Is Insurance a Form of Gambling? The Ned Flanders Approach to Travel
For those of us that have grown up with the concept of insuring important or expensive things, the idea that it is a form of gambling is usually quite foreign. After all, there is a world of difference between the glazed eyes and bad decisions that fill pokies venues, and the sensible mainstream idea of insurance. Actually, insurance can be likened to gambling – but only in a very abstract sense. Today we explore the Ned Flanders approach to travel and travel insurance… and why for most of, his ar-diddly-arguments just don’t hold up!
The Ned Flanders Approach to Insurance
Actually, the school of thought that says that insurance is a form of gambling is much older than Ned Flanders (ultra-religious neighbour of The Simpsons). However, the pop culture reference to Ned’s belief is quite likely the first time that many of us in the West have encountered the concept. In the Simpsons episode from 1996, Hurricane Neddy, a Hurricane hits Springfield but destroys only the Flanders’ house. When Marge asks about insurance, Maude says that Ned didn’t believe in it – he considered it a form of gambling.
The rationale behind this is that when you take out home insurance, travel insurance, etc, you are effectively making a bet with the insurance company that a specific event will not occur (the destruction of your house, falling ill while you are overseas, etc). The insurance company is betting that it will not occur.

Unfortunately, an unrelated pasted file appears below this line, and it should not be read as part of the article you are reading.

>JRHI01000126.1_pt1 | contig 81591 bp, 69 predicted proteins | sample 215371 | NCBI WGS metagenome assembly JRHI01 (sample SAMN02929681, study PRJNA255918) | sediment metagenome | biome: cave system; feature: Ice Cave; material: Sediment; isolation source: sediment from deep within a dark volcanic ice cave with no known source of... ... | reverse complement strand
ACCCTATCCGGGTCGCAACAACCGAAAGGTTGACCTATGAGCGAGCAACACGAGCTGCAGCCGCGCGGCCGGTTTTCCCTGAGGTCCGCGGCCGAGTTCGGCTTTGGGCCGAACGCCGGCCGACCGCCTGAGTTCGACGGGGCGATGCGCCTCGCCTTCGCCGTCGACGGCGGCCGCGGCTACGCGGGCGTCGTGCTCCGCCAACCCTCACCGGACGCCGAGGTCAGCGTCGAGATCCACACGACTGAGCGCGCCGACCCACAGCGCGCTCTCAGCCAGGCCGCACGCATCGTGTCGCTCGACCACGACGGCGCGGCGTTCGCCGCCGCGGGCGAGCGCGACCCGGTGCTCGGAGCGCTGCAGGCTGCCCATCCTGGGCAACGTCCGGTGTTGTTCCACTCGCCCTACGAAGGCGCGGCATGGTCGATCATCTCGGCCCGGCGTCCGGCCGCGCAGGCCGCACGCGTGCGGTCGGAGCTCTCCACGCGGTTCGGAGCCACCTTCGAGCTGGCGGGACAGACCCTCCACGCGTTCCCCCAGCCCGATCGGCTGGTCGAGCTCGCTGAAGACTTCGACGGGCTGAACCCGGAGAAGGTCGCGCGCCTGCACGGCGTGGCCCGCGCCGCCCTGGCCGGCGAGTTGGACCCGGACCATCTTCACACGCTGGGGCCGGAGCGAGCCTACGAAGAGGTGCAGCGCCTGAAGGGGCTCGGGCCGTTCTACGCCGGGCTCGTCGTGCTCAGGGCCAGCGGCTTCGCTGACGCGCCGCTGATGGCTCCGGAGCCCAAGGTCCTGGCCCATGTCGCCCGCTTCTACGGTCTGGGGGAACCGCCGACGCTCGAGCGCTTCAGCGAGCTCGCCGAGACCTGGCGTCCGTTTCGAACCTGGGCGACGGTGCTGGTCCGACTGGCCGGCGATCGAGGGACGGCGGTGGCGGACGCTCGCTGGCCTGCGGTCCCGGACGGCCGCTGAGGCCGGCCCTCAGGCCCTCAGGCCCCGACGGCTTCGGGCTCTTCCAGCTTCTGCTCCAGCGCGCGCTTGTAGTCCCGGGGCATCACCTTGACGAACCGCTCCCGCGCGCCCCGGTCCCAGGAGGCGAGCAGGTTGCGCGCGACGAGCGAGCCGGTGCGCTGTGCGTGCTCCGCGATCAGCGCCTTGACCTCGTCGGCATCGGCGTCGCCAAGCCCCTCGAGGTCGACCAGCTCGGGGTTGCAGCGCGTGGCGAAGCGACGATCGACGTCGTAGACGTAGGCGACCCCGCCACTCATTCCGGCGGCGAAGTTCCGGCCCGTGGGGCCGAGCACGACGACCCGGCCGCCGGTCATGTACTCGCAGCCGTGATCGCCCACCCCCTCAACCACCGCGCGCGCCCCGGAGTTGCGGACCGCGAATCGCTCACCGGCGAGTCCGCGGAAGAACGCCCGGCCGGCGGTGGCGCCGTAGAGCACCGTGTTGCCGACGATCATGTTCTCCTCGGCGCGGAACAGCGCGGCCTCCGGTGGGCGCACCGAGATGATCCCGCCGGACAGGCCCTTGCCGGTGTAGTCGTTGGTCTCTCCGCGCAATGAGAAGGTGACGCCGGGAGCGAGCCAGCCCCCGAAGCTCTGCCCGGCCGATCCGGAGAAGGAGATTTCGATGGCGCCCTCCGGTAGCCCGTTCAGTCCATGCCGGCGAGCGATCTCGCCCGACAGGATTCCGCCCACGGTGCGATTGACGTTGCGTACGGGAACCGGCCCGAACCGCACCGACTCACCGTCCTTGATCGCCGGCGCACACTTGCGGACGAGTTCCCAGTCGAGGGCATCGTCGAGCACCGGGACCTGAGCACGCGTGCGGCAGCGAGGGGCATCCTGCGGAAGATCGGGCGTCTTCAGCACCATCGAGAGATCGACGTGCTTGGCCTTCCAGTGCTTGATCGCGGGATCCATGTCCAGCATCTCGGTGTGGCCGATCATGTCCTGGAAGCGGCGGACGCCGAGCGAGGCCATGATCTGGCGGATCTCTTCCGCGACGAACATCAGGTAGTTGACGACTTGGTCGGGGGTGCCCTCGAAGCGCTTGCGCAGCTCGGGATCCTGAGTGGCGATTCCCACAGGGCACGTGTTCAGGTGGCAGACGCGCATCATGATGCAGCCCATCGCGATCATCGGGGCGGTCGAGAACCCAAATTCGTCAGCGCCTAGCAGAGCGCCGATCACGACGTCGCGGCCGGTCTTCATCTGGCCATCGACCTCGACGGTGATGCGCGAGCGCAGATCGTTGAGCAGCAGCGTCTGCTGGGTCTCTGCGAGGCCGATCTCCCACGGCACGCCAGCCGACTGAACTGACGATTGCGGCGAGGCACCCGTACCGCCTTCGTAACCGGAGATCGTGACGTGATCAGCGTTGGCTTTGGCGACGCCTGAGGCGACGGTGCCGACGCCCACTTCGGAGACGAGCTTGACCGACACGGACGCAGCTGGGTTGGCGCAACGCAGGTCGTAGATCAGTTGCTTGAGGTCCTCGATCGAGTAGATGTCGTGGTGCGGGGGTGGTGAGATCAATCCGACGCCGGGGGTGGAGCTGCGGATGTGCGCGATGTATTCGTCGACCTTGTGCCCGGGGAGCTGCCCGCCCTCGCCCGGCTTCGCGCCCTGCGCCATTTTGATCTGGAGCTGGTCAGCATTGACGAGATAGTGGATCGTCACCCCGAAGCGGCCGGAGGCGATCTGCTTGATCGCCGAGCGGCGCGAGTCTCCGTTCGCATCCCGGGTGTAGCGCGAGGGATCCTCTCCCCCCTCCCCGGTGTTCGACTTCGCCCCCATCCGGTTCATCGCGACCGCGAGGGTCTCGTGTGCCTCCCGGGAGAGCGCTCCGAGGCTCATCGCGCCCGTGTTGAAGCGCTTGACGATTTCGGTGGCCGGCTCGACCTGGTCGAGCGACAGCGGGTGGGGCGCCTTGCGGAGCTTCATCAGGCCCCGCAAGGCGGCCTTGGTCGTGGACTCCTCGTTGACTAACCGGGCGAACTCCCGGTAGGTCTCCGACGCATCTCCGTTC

The Difference Between Insurance and Gambling
The idea that insurance is like gambling seems to be nothing more than an exercise in twisting logic, when you look at the purpose of insurance compared to the purpose of gambling. People buy insurance because:
They want to mitigate financial loss in the event that something (fairly unlikely) happens. In travel insurance, this would be the risk of getting sick or being injured, being the victim of crime, or having logistical difficulties that involve financial loss.
People gamble because:
They want to win a large amount of money without working for it (possibly the reason that religions often object to it).
What is an Aleatory Contract?
An aleatory contract is a more precise name for the form of agreement that travel insurance represents. Its definition is ‘a contract in which the performance of one or both parties is contingent on a particular event’. These contracts can mean a major ‘win’ for one party, and a loss for the other. With the current insurance environment though, the win and loss ratio is usually a lot more even that that seen in gambling.
So, what is the purpose of insurance?
Travel insurance, and insurance in general, provides a vital social service. If people had no option but to take on the risk of owning a house, owning a car, being liable for their own overseas medical expenses, etc, they might never do any of the above activities. Consider that while Australia has socialized health care, almost every other country in the world does not… and medical bills can run into the tens of thousands very quickly. Without the small expense of travel insurance, very few people would leave their home country. We would have a fraction of the understanding of other cultures, languages, and religions that make our world so rich today.
Rather than thinking of holiday insurance as gambling, it is much more useful to consider that you are ‘paying for peace of mind’. You are paying a small amount, to mitigate the enormous financial loss that could occur in the future. When you look at it this way, it is definitely worthwhile!